While the U.S. Department of Agriculture (USDA) does have some regulatory power over raw animal hides, it does not oversee the import of finished leather products.
Leather products, finished or as hides, that can be classified as wildlife products are another matter. According to Multilateral Environmental Agreements, a wildlife product is any product made from a recognizable part or derivative of a wild species. The species does not need to be endangered to qualify as wild.
This would also include wild animals that are “farmed” for the purposes of obtaining a specific hide or pattern.
Leather products from the following animals would be considered wildlife products.
This is hardly a complete list, but it does represent some of the more common exotic leathers available commercially.
To import wildlife products into the U.S. for commercial distribution, you must apply for a permit from U.S. Fish and Wildlife Services (FWS). An FWS permit cannot take the place of a CITES permit issued for the import of products made from endangered species.
Other kinds of licenses issued by the FWS, such as those for sport-hunting trophies or exotic personal pets, are also not a substitute for the actual import/export license.
Both domestic and foreign importers must pay a $100 fee for a new permit or for a renewal of an existing permit. Any amendments to the permit information cost an additional $50. Importers should realize that a permit application takes about 60 days to fully process and plan accordingly. The permit is good for one year.
Raw leather and hide are the by-products of the meat industry that make a commercial leather market possible. Compared to the import and export of finished products, the world market for raw hides is more diverse.
Importing raw leather into the U.S. is possible but not always profitable. In fact, the two major nations that the U.S. would traditionally import from, Italy and Brazil, have seen drastically reduced numbers. The U.S. itself exports far more raw leather and hide than it imports.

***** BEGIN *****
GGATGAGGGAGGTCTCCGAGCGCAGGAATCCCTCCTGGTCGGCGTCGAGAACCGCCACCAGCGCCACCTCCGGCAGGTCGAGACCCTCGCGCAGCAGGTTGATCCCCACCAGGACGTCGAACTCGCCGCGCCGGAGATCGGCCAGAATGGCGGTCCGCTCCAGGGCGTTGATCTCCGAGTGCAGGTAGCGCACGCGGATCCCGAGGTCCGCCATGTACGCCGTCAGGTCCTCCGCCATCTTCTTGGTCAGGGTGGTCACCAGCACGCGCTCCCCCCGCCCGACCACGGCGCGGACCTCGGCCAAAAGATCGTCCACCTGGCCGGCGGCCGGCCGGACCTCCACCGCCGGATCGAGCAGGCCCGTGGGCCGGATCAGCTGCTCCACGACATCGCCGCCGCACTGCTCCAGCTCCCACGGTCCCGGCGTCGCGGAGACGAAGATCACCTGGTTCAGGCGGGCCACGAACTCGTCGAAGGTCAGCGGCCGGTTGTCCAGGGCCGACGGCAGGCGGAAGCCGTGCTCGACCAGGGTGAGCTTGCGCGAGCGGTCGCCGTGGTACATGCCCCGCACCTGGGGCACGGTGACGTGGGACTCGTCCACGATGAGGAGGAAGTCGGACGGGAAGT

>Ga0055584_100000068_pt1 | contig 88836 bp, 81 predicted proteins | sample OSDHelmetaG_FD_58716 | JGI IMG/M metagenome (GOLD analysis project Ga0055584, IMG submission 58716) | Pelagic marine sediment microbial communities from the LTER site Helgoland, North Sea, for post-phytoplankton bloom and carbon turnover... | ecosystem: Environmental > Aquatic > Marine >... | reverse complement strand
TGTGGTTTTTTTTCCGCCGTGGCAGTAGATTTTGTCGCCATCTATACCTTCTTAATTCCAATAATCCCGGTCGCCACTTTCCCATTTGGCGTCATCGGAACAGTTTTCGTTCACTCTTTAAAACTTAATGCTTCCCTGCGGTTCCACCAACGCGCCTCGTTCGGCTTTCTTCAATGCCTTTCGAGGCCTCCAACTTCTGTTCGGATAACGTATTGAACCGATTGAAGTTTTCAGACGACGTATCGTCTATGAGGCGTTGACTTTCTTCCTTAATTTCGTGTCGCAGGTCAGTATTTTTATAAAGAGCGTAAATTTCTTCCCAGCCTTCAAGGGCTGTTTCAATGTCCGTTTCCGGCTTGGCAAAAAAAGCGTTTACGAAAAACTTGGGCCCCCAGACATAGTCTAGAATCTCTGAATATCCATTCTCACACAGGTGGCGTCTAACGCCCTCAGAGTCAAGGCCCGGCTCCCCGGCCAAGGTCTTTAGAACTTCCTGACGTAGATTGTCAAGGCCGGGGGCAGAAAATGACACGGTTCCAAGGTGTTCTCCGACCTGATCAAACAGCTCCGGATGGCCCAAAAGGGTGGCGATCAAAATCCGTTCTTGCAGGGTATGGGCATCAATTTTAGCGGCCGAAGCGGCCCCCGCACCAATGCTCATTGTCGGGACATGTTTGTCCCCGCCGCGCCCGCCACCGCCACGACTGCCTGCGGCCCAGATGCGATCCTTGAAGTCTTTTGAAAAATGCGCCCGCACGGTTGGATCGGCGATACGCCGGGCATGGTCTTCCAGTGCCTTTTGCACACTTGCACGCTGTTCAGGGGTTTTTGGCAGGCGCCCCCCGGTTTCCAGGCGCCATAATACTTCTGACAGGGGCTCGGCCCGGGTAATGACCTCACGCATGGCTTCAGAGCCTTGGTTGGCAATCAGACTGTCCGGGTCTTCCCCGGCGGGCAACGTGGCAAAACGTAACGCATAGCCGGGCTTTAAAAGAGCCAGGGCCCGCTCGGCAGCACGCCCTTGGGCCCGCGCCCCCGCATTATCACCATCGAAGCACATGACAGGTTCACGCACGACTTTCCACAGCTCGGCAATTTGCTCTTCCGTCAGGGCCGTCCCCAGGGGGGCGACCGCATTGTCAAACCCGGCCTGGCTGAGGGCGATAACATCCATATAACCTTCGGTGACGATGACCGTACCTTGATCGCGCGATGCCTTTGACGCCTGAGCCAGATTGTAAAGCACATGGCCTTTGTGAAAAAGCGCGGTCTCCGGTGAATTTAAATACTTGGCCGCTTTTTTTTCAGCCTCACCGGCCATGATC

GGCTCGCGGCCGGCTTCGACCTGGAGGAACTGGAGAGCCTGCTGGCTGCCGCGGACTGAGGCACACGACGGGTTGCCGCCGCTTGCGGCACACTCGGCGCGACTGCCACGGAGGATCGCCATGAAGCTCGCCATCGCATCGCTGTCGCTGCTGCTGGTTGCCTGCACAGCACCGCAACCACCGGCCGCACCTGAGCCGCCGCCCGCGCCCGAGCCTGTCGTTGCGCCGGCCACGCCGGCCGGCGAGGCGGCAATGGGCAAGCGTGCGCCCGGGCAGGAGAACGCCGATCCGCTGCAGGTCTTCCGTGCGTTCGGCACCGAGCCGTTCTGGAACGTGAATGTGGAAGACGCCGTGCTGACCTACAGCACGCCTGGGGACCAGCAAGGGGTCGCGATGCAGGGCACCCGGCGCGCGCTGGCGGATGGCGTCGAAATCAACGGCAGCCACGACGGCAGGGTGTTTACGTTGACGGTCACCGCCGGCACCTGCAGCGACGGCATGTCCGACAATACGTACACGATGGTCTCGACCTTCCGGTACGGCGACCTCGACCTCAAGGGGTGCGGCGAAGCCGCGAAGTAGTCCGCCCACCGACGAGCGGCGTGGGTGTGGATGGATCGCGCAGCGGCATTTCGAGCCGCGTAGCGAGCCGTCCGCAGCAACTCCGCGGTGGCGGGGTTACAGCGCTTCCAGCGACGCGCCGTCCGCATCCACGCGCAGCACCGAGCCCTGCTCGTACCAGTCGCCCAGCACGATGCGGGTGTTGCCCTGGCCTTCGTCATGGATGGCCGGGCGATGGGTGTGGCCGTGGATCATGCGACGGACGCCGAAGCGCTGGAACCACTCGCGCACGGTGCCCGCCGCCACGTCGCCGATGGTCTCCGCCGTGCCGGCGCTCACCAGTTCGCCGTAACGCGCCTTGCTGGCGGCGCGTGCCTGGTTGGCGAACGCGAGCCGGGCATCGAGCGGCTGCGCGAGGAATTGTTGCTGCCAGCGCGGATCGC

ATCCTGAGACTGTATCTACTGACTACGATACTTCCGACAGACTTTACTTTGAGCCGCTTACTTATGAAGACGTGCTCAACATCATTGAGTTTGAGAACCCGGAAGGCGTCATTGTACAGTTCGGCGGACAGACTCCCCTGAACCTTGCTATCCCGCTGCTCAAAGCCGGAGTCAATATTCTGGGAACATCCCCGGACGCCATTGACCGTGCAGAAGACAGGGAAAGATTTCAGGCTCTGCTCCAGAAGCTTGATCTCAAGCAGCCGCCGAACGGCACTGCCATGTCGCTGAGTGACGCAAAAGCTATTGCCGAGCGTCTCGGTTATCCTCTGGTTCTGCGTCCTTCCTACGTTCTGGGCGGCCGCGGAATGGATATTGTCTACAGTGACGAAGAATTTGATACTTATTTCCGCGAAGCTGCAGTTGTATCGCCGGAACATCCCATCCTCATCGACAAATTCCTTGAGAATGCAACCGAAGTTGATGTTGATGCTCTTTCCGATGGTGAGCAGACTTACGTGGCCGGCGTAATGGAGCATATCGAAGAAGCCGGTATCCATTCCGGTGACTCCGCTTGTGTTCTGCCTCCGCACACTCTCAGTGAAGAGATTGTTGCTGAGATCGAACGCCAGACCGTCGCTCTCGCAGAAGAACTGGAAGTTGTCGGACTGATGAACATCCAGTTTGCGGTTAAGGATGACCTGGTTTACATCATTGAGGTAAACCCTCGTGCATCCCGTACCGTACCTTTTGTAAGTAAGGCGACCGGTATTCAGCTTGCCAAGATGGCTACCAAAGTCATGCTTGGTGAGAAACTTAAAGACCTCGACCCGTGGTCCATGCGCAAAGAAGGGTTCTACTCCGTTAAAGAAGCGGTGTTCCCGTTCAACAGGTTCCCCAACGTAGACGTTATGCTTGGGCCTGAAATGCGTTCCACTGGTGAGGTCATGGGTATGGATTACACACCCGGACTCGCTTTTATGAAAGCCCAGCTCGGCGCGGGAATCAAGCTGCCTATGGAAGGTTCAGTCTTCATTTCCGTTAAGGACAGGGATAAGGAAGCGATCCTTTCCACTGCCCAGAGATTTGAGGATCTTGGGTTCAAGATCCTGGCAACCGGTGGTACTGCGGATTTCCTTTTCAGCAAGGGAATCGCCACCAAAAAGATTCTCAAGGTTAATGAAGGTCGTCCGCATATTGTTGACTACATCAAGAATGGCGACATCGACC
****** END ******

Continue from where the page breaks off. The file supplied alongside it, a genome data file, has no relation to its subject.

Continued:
There is actually a strong possibility that leather products imported from China were made with U.S.-sourced leather. As of 2020, China was the biggest importer of raw hides and skins from the U.S., accounting for 33.9% of the total.
That being said, if you import fully tanned hides from any animal, there are no USDA restrictions. The import license from the FWS would still be required if the raw leather comes from a wild species.
If the hides are hard-dried, flint-dried, or untanned, the USDA may issue some kind of hold when imported. These may require the importer to complete a few tasks.
Most of these precautions have to do with the country of origin. Untanned hides, especially from birds and pigs, can contain all kinds of disease-carrying pests, such as ticks and beetles. Feathers are also easily contaminated by various things, including blood and feces.
If you do choose to import raw hides and skins to the US, make sure they come from reputable sources. The source animals should be well cared for and processed humanely.
Review your documents to ensure they and your imports comply with standard procedures for all U.S. consumer goods.
Standard documents include:
Depending on the value of the products, you may also need to apply for a Customs Bond to make sure all import duties and tariffs are covered.
Restrictions on leather products come in two forms - the source of the material and the label requirements needed.
We’ve already discussed some of the limits on source materials. Products made from wild animals or endangered animals have the greatest restrictions. Aside from the FWS permit required by the U.S., each nation may have its own set of restrictions that an importer would need to comply with.
The nation of Bahrain, for instance, requires an industrial license for companies wishing to export any leather products and even leather substitute products.
Nations participating in the Convention on International Trade in Endangered Species of wild fauna and flora, more often referred to as CITES, will each have an in-country office that handles permitting for products that are made from endangered species.
International regulations may apply if the animal the product came from lives outside of known borders. For example, a product made from an animal that was caught in international waters.
To turn cowhide or any other kind of animal skin into an actual product, there are different chemical and biological agents used. Importers investigating new suppliers should ask specific questions about the leather used in every product considered.
Foreign manufacturers should be able to provide you with a list of their leather providers and lab test reports on the finished products.
Performing different tests on finished leather products reveals several attributes.